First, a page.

Friday, September 30

Reinking’s mental health didn’t stop the guilty verdict

NASHVILLE, Tenn. (WKRN) – Survivors of the Waffle House shooting like James Shaw Jr. will tell you that the actions of Travis Reinking have stayed with them for the past 1,385 days.

Shaw recalls the times when he wrestled Reinking to the ground, disarmed him, and finally put an end to the mass shooting.

“Now that everyone sees it, I hope they believe it. Now that you all see it, I hope you never have to go through that because you haven’t heard things yet, you haven’t felt things yet, you haven’t smelled things yet. All they did was watch it. I live it,” Shaw said.

Although Reinking has since received mental health treatment, District Attorney Glenn Funk said he believes he knew what he was doing before and during the shooting.

“This was a situation where Mr. Reinking had a serious mental health issue, no question. But it wasn’t so serious that he didn’t appreciate the wrongfulness of what he was doing at the time,” Funk said. “He said this is bad, this is going to make me feel dirty, he knew it before he got in the car, he knew it when he was in the car, he knew it when he parked outside, and he knew it when he got in there and fired all 30 rounds.”

Throughout the course of discovery and trial, Funk said Reinking tried to explain his actions away from any mental health cause.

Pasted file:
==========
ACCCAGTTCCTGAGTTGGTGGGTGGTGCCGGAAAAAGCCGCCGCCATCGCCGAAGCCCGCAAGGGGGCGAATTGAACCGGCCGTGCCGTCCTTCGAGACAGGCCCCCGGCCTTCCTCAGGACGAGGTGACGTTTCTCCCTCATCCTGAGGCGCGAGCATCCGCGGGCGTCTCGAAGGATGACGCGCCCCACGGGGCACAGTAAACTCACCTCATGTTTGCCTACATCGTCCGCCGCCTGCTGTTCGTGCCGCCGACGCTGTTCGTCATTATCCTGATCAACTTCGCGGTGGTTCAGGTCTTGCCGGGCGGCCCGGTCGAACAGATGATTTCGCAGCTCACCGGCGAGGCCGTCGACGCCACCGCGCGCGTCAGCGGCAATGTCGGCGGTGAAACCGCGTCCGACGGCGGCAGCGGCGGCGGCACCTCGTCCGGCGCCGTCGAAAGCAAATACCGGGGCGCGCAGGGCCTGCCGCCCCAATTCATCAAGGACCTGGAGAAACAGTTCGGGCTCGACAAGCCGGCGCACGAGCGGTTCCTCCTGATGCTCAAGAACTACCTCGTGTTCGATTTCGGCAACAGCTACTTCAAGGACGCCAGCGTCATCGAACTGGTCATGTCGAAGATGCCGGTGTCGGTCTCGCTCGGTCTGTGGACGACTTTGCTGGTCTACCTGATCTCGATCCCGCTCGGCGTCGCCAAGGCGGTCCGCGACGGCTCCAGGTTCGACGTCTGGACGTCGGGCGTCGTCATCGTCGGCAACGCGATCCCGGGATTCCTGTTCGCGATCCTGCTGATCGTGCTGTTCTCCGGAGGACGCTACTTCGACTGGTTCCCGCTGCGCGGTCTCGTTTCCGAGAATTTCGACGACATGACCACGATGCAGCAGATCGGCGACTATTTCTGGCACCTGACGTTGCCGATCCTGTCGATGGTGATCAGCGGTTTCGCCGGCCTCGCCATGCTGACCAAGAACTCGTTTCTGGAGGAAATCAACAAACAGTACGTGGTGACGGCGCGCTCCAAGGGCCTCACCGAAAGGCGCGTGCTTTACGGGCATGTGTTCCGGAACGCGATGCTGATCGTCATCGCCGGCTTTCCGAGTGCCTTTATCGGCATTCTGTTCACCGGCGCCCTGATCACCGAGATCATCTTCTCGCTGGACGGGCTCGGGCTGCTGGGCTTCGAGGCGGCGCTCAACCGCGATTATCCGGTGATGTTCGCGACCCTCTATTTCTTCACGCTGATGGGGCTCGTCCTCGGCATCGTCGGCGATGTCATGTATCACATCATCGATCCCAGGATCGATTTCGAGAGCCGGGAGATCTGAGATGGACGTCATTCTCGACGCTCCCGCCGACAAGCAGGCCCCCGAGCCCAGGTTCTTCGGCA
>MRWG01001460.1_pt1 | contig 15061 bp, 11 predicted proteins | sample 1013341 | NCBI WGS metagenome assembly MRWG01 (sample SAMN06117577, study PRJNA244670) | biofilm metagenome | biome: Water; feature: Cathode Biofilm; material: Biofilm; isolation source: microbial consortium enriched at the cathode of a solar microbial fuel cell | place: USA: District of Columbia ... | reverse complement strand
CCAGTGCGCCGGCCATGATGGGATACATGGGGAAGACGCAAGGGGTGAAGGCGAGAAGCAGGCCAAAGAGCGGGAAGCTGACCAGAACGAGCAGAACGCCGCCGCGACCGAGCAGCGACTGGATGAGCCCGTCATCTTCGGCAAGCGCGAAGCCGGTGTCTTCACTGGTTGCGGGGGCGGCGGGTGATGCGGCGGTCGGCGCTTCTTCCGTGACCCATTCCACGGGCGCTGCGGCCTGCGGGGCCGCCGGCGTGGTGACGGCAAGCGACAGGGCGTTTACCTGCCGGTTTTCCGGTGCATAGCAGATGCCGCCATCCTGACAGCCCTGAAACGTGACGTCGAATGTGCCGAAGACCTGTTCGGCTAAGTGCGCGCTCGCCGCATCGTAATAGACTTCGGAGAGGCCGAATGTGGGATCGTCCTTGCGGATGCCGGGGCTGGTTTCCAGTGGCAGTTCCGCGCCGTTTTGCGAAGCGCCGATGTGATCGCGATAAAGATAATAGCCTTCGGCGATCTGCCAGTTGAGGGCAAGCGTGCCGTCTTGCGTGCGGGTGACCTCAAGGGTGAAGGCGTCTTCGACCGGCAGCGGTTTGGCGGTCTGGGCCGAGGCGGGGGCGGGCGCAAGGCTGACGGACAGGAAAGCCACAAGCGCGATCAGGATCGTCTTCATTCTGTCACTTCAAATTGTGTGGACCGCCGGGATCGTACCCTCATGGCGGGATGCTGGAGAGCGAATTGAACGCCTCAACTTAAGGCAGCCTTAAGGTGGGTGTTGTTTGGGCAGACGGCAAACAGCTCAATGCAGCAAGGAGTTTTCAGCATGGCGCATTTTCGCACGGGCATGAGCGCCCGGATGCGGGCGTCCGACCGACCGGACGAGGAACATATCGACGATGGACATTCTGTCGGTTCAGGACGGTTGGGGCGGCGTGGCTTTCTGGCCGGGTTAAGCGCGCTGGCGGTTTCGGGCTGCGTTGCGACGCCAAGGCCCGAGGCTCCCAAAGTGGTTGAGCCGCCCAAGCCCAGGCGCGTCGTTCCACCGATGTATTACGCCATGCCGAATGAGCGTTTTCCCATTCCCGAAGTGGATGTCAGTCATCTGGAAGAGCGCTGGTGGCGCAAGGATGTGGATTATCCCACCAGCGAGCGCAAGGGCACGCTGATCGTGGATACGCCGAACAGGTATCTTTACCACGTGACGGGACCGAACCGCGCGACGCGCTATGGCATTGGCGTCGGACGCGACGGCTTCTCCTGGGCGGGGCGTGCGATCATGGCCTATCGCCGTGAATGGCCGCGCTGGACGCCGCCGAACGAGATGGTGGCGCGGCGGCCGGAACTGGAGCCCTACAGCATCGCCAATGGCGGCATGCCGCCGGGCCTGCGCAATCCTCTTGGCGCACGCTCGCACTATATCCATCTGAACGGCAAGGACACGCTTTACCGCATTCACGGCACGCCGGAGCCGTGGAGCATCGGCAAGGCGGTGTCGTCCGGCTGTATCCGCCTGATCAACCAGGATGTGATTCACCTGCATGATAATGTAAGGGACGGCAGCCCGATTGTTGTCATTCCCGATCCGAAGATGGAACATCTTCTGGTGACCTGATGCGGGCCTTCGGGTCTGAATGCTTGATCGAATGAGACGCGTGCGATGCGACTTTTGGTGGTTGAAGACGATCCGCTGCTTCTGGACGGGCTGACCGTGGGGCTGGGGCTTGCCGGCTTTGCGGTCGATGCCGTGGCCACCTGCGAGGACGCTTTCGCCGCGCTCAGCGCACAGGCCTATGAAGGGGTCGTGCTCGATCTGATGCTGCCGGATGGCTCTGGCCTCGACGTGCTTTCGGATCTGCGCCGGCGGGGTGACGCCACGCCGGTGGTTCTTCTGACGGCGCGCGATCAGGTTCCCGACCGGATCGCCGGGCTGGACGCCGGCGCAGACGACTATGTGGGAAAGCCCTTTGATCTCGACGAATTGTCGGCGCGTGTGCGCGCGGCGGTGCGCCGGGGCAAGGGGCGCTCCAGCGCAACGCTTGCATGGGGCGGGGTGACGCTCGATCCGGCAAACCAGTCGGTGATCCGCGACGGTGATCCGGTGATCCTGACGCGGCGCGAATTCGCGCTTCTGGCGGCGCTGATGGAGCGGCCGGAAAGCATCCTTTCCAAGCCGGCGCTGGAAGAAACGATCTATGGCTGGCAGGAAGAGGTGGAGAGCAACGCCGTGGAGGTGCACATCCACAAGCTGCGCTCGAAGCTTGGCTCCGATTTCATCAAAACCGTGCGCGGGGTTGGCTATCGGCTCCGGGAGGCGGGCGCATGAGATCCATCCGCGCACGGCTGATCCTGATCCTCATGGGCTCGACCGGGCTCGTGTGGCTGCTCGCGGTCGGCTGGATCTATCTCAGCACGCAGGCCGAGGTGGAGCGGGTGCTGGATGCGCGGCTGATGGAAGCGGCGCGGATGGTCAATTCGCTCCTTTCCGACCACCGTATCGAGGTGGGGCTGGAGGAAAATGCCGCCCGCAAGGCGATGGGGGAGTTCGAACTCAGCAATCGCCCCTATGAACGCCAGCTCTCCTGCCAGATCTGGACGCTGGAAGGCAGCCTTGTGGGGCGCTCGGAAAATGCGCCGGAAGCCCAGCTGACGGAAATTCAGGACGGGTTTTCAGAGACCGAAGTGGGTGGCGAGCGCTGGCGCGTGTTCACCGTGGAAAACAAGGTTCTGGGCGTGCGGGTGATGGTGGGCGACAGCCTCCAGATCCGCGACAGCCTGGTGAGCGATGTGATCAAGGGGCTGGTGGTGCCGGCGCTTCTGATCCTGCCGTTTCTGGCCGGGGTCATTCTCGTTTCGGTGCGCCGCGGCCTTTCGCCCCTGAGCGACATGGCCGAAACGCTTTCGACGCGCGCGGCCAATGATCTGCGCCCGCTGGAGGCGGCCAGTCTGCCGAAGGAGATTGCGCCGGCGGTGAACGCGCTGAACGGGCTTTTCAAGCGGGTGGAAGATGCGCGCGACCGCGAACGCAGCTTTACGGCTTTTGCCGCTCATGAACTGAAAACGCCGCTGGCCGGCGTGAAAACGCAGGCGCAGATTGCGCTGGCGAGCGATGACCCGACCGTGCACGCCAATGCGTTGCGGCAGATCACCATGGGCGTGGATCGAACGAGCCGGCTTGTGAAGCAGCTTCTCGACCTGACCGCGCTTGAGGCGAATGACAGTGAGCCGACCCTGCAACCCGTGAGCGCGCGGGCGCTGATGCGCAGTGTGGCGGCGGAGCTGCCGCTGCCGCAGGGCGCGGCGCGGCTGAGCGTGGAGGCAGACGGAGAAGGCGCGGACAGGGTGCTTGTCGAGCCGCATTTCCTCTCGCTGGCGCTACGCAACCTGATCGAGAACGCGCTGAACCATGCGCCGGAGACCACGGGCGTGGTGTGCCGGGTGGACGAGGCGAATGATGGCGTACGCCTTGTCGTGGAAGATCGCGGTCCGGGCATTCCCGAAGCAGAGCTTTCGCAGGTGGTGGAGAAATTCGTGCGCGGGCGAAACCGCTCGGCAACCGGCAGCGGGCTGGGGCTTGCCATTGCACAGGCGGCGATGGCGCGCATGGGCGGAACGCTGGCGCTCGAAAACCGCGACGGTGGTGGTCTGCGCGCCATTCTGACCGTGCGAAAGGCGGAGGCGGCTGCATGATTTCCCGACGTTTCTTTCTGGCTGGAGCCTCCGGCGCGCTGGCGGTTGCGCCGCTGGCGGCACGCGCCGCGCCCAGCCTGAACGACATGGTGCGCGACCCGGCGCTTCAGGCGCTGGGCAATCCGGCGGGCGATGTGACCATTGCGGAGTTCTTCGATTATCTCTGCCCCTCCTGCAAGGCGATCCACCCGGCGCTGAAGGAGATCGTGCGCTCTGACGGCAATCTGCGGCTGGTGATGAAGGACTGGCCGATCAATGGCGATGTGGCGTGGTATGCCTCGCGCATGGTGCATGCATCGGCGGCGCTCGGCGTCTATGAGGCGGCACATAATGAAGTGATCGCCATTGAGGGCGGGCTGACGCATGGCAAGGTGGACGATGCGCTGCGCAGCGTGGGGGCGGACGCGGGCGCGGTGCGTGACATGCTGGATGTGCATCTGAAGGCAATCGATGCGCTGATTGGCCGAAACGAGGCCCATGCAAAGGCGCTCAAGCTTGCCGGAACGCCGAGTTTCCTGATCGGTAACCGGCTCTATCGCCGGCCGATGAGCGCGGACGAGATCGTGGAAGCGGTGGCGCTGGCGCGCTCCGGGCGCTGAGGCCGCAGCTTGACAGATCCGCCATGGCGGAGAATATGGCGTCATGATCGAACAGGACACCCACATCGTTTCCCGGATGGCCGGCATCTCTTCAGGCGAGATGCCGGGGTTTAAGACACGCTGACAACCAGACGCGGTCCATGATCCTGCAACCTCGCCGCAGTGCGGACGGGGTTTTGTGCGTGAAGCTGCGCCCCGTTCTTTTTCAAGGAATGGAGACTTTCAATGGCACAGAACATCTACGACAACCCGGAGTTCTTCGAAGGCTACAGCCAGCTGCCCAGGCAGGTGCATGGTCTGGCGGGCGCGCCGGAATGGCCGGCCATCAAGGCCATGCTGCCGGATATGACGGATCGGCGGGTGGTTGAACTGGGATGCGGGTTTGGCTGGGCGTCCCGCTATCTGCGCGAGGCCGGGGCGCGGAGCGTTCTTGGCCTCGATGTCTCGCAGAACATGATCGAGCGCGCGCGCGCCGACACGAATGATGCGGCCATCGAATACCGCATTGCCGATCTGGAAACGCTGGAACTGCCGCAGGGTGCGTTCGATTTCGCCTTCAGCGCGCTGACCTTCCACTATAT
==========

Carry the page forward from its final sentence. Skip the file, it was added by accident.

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“He did, and then he tries to say, ‘Well, this is self-defense because my toilet seat was up.’ Or, ‘This is self-defense because life hasn’t treated me well.’ Another excuse he tries to come up with is, ‘Well, God told me to do this.’ You cannot take the name of the Lord in vain; you can’t say that God told you to commit mass murder. You can’t just make that up in an effort to get out and be found not guilty for the fact that you chose to murder four people. In fact, he decided to murder many more than four people, but in reality he only murdered four people.”

For those who survived, they said Reinking’s guilty verdict and life in prison without parole gives them some form of peace.

“Today it was very comforting to discover that through our pain, someone else saw it, someone else was moved. Someone else saw that in those videos and in those diaries it was not a mental health crisis that was happening; he was just an angry young man and he was miserable and he wanted someone to be miserable along with him,” Shaw said.

Funk said life behind bars for Reinking was exactly what he and his team hoped for after the trial.

“People who can understand that what they are doing is wrong need to be held accountable. That’s what this jury did,” Funk said.

Reinking will remain in custody in Nashville for the next six weeks. He will be transferred to state custody, which could include a mental needs facility.

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